I recently sat down and interviewed a priest I know about his years of experience in ministry to the dying and their families. Our conversation sure went on for a long time! Here are just two of the great answers he gave me.
Me: Father John, what do you consider to be the greatest privilege and challenge of ministering to the dying and their families?
Father John: It is profoundly humbling to be welcomed by someone into the sacred space of their life, principally because as a priest I am a sign of God’s presence to them and a sign of the Church’s nearness. And when I’m welcomed in, these people – the one who is dying and the family – are usually not in a good place. They don’t want people around. So I immediately get the sense that what they are welcoming in me is well beyond who “Father John” is. They want God to be with them. It’s an honor to be there, but also terrifying because you have nothing to say, no magic formulas, that will fix the problem. I can be with them, pray with them, listen to them. I don’t go to save the day. Just be present, accompany them along the way.
It’s also a privilege because I come bearing a faith that says death is not the end of the story, the tomb is not a villain. I bring a word of hope, of comfort, and being able to express that is an enormous blessing. And it also makes me remember my own mortality. So while I represent God and his Church, I also experience my own limitedness. That’s a blessing, too.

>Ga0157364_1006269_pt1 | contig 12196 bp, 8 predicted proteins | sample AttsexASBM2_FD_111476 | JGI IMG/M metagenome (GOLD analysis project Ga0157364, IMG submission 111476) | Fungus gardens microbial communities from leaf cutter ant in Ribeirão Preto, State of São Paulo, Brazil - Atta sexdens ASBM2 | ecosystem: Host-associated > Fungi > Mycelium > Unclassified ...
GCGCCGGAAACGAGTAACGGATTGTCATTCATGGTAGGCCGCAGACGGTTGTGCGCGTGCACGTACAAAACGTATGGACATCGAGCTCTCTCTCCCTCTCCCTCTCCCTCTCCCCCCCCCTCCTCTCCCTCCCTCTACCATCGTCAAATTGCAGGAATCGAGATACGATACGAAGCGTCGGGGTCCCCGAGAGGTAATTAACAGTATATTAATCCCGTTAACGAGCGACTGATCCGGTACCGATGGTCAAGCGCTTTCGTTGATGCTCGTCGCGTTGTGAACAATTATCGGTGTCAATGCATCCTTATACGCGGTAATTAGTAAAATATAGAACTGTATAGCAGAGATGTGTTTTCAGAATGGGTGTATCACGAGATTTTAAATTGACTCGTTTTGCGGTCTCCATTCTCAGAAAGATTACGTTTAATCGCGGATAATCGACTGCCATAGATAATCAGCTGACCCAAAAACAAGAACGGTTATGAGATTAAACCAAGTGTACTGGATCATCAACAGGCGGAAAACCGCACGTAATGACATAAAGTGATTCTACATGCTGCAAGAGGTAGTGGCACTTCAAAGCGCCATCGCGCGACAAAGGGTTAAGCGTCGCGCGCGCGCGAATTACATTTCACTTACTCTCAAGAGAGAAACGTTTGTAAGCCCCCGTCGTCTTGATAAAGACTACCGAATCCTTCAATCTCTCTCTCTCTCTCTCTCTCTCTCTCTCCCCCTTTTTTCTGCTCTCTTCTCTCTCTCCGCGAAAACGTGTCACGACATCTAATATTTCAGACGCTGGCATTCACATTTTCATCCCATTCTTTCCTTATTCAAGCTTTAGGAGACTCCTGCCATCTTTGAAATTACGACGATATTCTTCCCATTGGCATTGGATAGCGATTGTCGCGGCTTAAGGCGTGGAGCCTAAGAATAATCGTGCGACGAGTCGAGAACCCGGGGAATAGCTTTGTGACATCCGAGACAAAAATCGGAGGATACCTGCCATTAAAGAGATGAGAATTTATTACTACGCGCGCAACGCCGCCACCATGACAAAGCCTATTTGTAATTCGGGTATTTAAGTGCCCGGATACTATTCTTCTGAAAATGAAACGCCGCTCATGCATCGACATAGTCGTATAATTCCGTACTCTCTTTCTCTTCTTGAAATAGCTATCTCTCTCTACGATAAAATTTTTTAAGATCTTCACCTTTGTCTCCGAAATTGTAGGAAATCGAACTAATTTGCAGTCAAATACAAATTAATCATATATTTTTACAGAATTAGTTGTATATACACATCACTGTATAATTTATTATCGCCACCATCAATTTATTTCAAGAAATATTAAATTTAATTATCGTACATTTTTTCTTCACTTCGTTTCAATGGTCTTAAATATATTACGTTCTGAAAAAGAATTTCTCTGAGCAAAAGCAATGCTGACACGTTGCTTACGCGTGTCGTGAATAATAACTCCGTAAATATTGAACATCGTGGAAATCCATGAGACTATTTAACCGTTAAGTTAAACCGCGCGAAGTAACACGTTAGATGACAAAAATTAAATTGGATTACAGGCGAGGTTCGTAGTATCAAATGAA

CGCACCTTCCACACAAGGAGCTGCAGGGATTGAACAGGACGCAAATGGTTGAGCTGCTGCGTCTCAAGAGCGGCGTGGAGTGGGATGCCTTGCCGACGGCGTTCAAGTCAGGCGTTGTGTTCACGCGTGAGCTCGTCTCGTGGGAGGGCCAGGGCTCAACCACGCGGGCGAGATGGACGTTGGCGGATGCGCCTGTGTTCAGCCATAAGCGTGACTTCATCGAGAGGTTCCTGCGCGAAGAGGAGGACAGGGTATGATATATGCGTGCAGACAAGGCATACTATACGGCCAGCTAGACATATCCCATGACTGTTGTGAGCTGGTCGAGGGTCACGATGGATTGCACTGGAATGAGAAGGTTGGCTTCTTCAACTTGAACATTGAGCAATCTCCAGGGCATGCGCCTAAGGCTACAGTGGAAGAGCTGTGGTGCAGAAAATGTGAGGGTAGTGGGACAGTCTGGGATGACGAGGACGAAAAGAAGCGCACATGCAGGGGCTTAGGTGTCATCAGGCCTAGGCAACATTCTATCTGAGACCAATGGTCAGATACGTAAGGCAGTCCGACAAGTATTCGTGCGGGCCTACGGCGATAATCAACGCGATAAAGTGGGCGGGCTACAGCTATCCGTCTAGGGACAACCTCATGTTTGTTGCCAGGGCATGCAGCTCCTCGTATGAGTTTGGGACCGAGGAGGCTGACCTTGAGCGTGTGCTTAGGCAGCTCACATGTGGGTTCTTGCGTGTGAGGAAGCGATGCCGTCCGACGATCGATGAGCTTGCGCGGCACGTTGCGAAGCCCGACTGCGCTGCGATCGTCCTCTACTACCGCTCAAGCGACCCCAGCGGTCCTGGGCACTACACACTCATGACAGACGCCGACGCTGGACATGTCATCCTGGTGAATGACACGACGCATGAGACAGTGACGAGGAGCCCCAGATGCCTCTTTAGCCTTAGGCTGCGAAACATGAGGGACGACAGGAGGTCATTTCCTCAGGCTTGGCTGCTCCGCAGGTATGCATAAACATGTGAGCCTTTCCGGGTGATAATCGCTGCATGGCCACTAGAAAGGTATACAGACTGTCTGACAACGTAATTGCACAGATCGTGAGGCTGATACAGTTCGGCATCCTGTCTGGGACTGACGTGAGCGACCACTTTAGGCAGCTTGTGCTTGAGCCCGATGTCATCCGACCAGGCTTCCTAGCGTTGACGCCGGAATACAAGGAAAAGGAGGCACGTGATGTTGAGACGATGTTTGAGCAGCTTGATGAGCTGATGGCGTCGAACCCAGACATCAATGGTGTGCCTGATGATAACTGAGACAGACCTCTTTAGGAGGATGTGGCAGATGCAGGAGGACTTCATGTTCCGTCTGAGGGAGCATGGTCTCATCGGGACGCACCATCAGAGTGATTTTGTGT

Me: What would you name as the most valuable gift you hope to leave behind when you minister to the dying?
Father John: To know that the gift of faith has benefitted others in their time of sorrow, that something greater than all of us – mercy, love, reconciliation – has entered this painful moment of life. Something greater – that God desires to be in relationship with us. In life, so many things can distract us from this relationship – possessions, busyness, competition. But when we face death and everything gets stripped away? Wow. When we have nothing left to hide behind or to distract us? That, I find, is when God really reveals himself powerfully. It’s like death itself becomes a vocation, an event that calls us to return to God, to love, to what is essential. There we see God is with us, welcoming us closer, to surrender. And I get to be there. That’s just awesome.
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Tom Neal PhD